All simulations and analysis were performed using the GROMACS 4.0.7 simulation package (http://www.gromacs.org) [37]. VMD 1.8.7 [36] (http://www.ks.uiuc.edu/Research/vmd/) was used for visualization and figure rendering, and XMGRACE (http://plasma-gate.weizmann.ac.il/Grace/) was used for figure plotting.

Results

Molecular Dynamics Simulations show a Differential Effect of ATP Binding on E. coli and P. aeruginosa MutL ATP Lid Dynamics

We aim to determine if a differential behavior exists between N-terminal domains (NTD) of a MutL homologue that possesses with one that lacks of endonuclease activity. We hypothesized that NTD could behave differentially since the former have to cope with an additional activity. As mentioned before, ATP binding has been involved in the allosteric control of CTD activity [5], [7], [17], [40]. Taking this into account, we performed all-atom molecular dynamics (MD) simulations of monomeric ATP-bound or ATP-free PaNTD and E. coli LN40 (here on denominated EcNTD).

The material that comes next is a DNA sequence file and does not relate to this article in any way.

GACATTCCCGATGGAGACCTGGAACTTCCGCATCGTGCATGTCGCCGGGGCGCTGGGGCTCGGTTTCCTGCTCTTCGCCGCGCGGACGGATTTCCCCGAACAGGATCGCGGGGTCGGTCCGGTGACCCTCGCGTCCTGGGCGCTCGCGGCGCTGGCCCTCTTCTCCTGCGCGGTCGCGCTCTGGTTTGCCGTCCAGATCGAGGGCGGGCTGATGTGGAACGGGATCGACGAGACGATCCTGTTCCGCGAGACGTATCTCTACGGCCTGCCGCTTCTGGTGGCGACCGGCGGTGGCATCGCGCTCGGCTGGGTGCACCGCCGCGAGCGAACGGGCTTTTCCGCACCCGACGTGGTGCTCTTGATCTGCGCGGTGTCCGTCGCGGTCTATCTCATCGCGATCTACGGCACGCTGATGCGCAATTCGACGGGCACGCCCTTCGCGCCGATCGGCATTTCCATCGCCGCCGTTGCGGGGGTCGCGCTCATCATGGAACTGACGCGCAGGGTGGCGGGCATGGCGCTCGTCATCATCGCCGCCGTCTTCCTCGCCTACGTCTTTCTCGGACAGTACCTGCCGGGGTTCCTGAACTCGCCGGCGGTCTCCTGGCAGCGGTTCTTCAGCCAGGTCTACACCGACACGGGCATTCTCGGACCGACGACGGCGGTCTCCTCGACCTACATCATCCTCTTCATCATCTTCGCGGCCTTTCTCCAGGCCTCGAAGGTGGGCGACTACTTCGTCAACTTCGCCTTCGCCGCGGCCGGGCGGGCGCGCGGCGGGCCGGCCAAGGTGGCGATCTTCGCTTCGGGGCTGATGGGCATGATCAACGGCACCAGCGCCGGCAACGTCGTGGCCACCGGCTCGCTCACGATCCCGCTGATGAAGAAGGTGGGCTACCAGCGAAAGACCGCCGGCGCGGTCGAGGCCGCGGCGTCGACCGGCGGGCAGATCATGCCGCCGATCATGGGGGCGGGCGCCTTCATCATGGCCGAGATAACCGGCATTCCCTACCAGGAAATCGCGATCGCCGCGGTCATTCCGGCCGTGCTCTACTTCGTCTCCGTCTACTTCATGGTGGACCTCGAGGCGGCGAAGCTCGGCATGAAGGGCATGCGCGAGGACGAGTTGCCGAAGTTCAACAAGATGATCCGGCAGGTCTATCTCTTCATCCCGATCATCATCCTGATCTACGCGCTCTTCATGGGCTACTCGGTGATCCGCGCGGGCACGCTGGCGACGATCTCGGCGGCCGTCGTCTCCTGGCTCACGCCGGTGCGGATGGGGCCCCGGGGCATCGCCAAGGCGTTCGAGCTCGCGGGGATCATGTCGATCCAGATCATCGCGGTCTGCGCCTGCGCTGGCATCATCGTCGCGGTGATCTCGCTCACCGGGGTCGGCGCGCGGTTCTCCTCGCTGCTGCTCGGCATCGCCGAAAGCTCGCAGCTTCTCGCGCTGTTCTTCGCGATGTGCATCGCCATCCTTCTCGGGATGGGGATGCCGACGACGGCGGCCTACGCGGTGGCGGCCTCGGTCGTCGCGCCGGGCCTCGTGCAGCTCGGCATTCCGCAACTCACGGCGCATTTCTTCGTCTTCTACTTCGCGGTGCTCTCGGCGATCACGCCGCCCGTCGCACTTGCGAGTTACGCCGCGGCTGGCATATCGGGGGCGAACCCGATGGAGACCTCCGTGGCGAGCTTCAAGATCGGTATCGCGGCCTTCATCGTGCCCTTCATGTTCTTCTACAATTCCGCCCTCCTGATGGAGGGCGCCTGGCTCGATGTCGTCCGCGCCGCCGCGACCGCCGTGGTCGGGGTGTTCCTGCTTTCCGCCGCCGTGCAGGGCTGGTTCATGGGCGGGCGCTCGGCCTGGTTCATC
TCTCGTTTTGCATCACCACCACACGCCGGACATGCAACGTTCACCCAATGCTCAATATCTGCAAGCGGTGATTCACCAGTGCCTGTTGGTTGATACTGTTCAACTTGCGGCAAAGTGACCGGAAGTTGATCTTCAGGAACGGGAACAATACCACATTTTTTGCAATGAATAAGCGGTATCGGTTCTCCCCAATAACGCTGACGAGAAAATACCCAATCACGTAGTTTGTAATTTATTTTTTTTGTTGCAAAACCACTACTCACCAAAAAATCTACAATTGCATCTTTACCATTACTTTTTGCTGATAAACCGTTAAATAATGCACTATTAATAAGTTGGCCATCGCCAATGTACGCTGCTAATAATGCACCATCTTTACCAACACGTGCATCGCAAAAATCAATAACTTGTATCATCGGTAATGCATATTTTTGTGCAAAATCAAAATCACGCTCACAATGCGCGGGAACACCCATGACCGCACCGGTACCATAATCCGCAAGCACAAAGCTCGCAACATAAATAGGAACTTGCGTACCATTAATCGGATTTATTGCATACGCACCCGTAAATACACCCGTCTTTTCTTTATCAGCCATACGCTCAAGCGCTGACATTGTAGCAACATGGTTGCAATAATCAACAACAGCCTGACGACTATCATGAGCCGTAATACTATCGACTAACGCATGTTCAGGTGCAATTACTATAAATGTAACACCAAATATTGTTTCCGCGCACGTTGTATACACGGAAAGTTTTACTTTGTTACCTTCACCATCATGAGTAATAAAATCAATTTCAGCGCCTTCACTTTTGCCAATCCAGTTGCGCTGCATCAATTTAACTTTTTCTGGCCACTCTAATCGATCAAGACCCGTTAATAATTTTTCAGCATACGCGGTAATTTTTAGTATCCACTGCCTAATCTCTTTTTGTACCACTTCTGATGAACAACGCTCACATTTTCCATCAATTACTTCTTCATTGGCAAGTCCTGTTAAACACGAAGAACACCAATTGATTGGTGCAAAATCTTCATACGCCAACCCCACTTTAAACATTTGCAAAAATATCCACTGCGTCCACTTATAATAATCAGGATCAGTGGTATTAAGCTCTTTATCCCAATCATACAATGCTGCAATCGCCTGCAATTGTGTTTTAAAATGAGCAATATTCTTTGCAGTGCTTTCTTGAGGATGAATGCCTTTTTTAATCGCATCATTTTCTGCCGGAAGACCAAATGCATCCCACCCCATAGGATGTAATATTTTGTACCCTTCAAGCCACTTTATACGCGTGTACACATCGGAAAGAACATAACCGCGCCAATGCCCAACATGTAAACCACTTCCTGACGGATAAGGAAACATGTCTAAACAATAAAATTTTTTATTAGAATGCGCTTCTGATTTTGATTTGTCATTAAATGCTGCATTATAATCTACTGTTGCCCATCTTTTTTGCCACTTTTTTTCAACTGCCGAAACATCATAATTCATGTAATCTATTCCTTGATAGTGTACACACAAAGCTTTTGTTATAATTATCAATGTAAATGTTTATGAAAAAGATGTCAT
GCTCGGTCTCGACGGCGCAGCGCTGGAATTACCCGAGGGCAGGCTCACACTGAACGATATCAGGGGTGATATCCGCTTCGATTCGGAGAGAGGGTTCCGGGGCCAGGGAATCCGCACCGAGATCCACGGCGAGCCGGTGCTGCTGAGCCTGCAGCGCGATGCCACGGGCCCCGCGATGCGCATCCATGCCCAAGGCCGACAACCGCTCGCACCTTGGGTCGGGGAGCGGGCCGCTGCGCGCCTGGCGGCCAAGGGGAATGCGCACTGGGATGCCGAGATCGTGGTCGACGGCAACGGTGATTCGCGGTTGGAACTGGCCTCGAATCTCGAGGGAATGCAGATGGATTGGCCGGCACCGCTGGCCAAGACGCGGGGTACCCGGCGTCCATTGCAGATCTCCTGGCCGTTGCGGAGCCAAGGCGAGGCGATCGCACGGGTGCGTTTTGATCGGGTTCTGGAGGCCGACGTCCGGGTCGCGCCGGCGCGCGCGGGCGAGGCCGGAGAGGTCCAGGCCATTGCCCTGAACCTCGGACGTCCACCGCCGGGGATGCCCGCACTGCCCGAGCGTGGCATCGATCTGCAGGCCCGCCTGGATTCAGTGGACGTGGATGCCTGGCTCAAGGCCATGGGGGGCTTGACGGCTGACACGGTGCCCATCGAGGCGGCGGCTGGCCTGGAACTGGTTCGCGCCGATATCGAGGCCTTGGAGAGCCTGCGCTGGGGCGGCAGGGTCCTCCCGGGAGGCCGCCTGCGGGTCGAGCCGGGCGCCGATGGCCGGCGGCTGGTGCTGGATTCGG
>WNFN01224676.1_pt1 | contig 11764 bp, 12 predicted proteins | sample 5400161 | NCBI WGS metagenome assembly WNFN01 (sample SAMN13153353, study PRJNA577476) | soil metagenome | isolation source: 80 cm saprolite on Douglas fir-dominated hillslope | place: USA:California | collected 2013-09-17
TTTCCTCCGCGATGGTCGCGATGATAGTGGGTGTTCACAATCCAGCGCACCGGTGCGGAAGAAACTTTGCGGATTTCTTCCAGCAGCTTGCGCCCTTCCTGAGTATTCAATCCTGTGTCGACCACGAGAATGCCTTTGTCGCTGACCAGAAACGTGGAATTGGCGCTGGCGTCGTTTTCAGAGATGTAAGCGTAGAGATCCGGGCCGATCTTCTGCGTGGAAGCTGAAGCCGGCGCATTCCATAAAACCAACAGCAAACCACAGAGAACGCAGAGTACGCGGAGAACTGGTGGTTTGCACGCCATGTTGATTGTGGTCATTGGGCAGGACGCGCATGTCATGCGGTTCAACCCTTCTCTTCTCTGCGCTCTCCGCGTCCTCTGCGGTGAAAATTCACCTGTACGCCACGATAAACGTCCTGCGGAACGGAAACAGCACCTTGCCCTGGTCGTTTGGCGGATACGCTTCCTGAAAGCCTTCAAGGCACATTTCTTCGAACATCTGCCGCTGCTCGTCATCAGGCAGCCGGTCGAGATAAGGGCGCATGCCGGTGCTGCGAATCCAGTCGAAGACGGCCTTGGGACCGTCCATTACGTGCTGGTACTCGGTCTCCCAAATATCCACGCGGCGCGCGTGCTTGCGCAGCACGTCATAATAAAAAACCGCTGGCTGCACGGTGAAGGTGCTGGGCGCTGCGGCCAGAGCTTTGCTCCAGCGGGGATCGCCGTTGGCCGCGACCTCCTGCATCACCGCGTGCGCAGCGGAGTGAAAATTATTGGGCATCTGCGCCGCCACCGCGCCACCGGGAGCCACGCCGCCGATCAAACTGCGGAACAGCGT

PaNTD amino acid sequence has an identity of 64% with EcNTD, and a similarity of 79% (Figure 1). Due to the lack of a crystal structure for PaNTD, a homology model was made using MODELLER [22] with EcNTD crystal structures bound to different nucleotides as templates (see Matherial and Methods). The PaNTD model can be superimposed with the crystal structure of EcNTD bound to AMPPNP (PDB: 1B63) with a RMSD value of 0.2 nm. Residues in the ATP binding site of EcNTD that directly bind the nucleotide are well conserved in PaNTD (Figure 1). Also, the four sequence motifs (I–IV) involved in nucleotide binding that are characteristic of GHKL ATPase family can be identified in the PaNTD sequence (Figure 1). According to sequence and structure alignment, putative PaNTD dimerization interface consists of L1 (residues 6–24, EcNTD r. 2–20. 79% identity), L2 (r. 154–166, EcNTD r. 150–162. 85% identity), L3 (r. 302–316, EcNTD 299–313. 86% identity), L45 (r. 130–135, EcNTD 126–131. 86% identity) and ATP lid (r. 78–101, EcNTD 74–97. 75% identity).

thumbnail
Figure 1. Sequence alignment of MutL PaNTD and EcNTD.

ATP binding motifs conserved among GHKL ATPase superfamily (I–IV) are indicated. Red residues correspond to conserved residues within motifs. Loops involved in NTD dimerization (L1, L2, L3 and L45), as well as ATP lid, are indicated with horizontal bars. Amino acids that are identical (*), strongly similar (:) or weakly similar (.) are indicated.

https://doi.org/10.1371/journal.pone.0069907.g001